I am going to depart from the normal news-oriented political commentary on American Radio Journal and turn instead to the season — the season of Easter — which those of us of Christian faith celebrate this Sunday. What sort of politics did Jesus practice? The secular and academic world loves to portray him as a socialist. We're all familiar with his statement that it is easier for a camel to go through the eye of a needle than for a rich man to enter the kingdom of heaven. Then there's the practice of some first-century Christians to hold property in community trust and to pool resources to take care of the poor. So they claim Jesus taught the values of socialism.
I will attempt here to make the counter-argument: that Jesus was not one of the first socialists but rather that he was one the first conservatives.
Let's begin by going straight at one of the central points that the other side tries to make, when they say Jesus is a socialist: compassion. Jesus taught, and exemplified, that we should be compassionate to our neighbors. There are six instances in the Gospels of Jesus teaching his disciples to love their neighbors as themselves — which actually harkens back to a passage in Leviticus, so Jesus was saying it not only in his own authority but was also basing his teaching on the authority of the Jewish scriptures.
Then there are four similar instances in the Epistles where this teaching is reinforced. It is crystal clear in all cases that Jesus was talking about the personal attitude, and thus actions, of his listeners and followers.
Compassion is a personal emotion. It can't be delegated or outsourced to someone else. The Christian is personally responsible for loving his or her neighbor. Charity is a virtue practiced and praised by conservatives, while liberals often cite government spending and government programs as the index of compassion. In other words, Christian charity is a personal action, while liberals hold that acting charitably is properly a government function. Jesus' values and those of modern day conservatism are thus perfectly aligned.
In a similar vein, as Aaron Rodriguez wrote in the Intellectual Conservative, Jesus taught that giving ought to be voluntary, not compulsory. In Matthew 6, Jesus instructed his disciples to give to the needy in secret so one's philanthropy is not seen by others and admired, praised or memorialized. He warned them that if they displayed their charity in public, they would not receive their heavenly reward. This passage is enlightening. If the only or primary purpose of charitable giving were simply to improve the well-being of the poor, then why would it matter if such acts were in public? In fact, it could be argued that public giving could promote and produce likeminded behavior among others, which would ultimately benefit even more of the needy.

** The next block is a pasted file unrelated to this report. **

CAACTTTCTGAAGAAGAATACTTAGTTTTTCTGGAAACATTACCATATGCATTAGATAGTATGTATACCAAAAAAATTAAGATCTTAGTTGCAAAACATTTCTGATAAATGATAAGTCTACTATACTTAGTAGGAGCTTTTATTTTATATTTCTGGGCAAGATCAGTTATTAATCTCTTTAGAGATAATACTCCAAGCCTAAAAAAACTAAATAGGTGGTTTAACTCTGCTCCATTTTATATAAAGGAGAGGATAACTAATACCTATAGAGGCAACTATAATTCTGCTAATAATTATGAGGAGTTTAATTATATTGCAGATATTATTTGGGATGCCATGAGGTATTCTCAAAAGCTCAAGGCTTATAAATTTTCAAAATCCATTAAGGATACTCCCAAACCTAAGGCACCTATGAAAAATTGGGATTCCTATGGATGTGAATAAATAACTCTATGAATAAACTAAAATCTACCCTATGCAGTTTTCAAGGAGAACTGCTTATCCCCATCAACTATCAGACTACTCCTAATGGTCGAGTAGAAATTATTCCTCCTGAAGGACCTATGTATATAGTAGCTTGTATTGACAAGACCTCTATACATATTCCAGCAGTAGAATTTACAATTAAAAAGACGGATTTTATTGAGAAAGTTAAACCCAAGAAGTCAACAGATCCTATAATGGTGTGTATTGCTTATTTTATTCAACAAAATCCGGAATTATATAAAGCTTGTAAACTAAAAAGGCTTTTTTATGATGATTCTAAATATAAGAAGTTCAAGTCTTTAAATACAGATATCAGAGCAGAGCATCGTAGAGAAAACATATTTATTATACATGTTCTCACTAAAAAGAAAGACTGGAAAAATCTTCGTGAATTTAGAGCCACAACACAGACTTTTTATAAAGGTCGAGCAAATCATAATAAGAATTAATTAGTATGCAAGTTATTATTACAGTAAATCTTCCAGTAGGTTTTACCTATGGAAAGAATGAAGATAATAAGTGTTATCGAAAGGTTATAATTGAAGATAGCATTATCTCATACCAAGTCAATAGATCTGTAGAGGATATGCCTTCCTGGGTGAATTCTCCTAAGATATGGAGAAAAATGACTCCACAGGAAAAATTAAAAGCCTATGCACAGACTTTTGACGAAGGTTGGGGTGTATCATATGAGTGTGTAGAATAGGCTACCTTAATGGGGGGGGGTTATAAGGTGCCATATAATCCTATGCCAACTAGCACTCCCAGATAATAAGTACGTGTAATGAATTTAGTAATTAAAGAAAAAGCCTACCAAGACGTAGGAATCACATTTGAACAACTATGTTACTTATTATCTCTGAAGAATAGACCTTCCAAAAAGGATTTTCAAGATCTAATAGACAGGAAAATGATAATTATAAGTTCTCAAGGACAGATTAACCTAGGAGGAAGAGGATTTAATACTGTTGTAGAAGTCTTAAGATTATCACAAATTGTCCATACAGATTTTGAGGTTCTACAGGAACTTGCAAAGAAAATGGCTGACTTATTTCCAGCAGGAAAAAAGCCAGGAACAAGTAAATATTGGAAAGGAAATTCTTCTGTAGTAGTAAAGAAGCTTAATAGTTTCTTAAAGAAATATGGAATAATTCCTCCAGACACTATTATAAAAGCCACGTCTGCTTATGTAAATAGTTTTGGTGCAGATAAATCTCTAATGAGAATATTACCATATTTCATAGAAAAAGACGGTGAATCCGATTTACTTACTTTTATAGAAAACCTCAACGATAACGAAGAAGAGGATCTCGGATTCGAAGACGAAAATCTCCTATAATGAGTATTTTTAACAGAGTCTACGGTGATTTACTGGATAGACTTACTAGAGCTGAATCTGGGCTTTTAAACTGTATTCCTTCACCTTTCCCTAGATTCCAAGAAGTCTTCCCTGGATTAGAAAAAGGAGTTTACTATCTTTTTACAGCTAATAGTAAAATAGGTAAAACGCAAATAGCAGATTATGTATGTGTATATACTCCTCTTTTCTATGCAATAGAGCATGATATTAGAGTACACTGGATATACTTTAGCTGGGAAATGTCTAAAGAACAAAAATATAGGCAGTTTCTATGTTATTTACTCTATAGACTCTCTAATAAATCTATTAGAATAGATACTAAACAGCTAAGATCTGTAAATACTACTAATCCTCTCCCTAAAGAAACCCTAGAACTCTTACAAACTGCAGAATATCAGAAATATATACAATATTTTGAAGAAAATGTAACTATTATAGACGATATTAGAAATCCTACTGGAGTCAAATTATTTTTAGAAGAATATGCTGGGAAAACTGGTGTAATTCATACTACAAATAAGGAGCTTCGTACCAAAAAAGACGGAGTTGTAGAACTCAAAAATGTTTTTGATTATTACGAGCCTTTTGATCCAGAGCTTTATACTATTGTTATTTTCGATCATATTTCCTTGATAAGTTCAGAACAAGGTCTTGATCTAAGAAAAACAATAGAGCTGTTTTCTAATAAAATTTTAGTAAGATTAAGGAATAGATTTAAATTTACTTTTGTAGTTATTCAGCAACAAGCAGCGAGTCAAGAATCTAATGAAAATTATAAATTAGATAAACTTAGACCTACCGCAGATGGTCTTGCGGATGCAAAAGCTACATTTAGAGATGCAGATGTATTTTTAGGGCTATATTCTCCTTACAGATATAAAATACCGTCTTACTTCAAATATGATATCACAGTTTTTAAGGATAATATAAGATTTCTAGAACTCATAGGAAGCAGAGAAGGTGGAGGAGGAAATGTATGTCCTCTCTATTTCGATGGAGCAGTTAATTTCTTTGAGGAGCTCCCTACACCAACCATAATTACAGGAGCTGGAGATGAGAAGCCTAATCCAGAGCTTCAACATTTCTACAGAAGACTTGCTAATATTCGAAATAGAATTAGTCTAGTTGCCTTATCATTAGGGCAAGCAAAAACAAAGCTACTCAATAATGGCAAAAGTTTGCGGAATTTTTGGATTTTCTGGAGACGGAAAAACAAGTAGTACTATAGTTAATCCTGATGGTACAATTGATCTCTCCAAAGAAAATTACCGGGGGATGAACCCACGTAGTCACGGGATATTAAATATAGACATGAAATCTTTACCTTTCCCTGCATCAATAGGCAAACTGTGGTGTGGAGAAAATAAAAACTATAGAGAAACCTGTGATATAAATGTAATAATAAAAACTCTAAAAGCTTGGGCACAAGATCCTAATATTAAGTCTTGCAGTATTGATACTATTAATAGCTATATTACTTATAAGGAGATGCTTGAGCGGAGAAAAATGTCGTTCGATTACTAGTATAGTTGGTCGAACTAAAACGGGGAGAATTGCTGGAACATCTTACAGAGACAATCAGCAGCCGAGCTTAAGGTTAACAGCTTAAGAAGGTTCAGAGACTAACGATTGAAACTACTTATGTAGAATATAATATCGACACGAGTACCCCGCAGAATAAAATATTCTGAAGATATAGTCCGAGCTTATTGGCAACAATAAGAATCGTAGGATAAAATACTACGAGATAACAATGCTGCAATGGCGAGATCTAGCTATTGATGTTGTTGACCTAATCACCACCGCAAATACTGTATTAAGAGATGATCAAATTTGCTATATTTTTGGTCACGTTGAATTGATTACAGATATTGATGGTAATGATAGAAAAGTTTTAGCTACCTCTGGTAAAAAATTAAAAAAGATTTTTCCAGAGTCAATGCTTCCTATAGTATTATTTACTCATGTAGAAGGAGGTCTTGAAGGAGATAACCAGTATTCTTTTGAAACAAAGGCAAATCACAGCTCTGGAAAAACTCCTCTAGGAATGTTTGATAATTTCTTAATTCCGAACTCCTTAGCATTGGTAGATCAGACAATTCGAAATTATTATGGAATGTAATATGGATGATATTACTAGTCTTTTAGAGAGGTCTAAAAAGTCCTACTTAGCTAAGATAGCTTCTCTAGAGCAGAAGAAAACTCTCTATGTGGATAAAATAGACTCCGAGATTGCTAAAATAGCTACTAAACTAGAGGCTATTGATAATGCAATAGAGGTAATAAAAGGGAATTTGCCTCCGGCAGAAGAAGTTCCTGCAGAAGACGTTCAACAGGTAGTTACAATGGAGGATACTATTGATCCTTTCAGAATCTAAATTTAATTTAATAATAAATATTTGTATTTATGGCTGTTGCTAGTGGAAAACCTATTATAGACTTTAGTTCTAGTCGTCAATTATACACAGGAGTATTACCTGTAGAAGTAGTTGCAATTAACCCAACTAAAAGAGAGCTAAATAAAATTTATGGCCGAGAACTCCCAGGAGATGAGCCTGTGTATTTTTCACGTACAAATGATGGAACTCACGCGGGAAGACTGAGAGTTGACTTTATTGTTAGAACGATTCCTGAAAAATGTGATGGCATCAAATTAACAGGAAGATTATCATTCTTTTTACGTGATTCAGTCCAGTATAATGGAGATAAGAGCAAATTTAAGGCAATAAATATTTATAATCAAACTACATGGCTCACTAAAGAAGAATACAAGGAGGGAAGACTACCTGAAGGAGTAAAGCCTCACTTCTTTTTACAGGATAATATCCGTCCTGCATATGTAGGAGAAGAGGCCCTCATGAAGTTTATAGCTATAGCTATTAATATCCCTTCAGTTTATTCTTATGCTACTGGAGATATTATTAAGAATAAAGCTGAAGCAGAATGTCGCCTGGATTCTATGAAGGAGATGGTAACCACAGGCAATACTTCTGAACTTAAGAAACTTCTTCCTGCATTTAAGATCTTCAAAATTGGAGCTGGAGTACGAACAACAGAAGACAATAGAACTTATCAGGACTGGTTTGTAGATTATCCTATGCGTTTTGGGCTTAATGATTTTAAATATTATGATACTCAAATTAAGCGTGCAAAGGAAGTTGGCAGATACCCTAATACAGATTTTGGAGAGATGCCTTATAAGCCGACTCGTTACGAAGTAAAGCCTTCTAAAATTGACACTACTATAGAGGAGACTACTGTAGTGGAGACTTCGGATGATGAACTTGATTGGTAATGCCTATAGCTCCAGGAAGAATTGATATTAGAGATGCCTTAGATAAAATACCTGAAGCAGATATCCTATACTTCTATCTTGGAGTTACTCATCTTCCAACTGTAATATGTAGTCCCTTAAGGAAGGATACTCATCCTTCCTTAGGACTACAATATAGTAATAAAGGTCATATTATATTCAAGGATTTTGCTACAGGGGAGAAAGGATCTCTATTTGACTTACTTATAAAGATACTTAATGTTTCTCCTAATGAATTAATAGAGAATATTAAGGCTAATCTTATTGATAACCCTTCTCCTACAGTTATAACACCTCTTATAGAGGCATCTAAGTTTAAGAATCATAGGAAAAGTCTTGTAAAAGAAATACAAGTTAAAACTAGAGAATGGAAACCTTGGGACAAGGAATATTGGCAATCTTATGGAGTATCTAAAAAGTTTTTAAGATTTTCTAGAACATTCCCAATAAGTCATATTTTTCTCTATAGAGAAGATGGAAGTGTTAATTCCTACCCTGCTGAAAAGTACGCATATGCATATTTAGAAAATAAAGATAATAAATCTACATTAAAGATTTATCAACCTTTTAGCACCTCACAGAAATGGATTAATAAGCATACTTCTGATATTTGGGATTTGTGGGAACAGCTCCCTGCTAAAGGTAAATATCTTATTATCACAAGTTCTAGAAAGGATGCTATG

And yet, Jesus states that God would withhold His reward if they made a public display of their giving. The answer is quite clear — charity is not even primarily about the poor, it's about a willful sacrifice. As Arthur Brooks of the American Enterprise Institute has documented in several of his books and articles, conservatives are the ones who actually give voluntarily and sacrificially, giving nearly four times as much as liberals. Even if you deduct all church-related giving from the reported charitable giving of religious conservatives, they still out-give liberals in supporting secular causes. Why? Because liberals support the compulsory extraction of money from others to distribute to the poor, in the form of taxes, rather than the voluntary charitable giving that Jesus and conservatives support.
But it's my friend Herman Cain who has argued most compellingly that Jesus was a conservative. Here's what Herman wrote just before last Christmas, and it seems particularly appropriate to read it again, just before Easter:
For 30 years, He learned the ways of the world without becoming of the world. He then changed the world for the better.
He led without a mandate. He taught without a script or a teleprompter. His common sense parables filled people with promise and compassion, His words forever inspiring.
He helped the poor without one government program. He healed the sick without a government health care system. He fed the hungry without food stamps. And everywhere He went, it turned into a rally, attracting large crowds, and giving them hope, encouragement and inspiration.
For three years He was unemployed, and never collected an unemployment check. Nevertheless, he completed all the work He needed to get done.
When He was arrested and taken to jail, He was not read any Miranda Rights. He was arrested for just being who He was and doing nothing wrong. And when they tried Him in court, He never said a word. He didn't have a lawyer, nor did He care about who judged Him. His judge was a higher power.
The liberal court found Him guilty of false offenses and sentenced Him to death, all because He changed the hearts and minds of men with a rag-tag army of 12.
Never before and not since has there ever been such a perfect conservative.
Thank you, Herman. Now Herman would agree that Jesus was much more than just an early proponent of conservative values — he is a savior sent from God who offers eternal life, not merely a philosophy or worldview. His sacrificial death, followed by his miraculous resurrection, give us a picture of the spiritual rebirth that he offers all who accept him as their savior. But he was most definitely no socialist. He was, in every sense, one of us.
So, on that happy note, let me wish you and yours a Happy Easter, because He is risen indeed.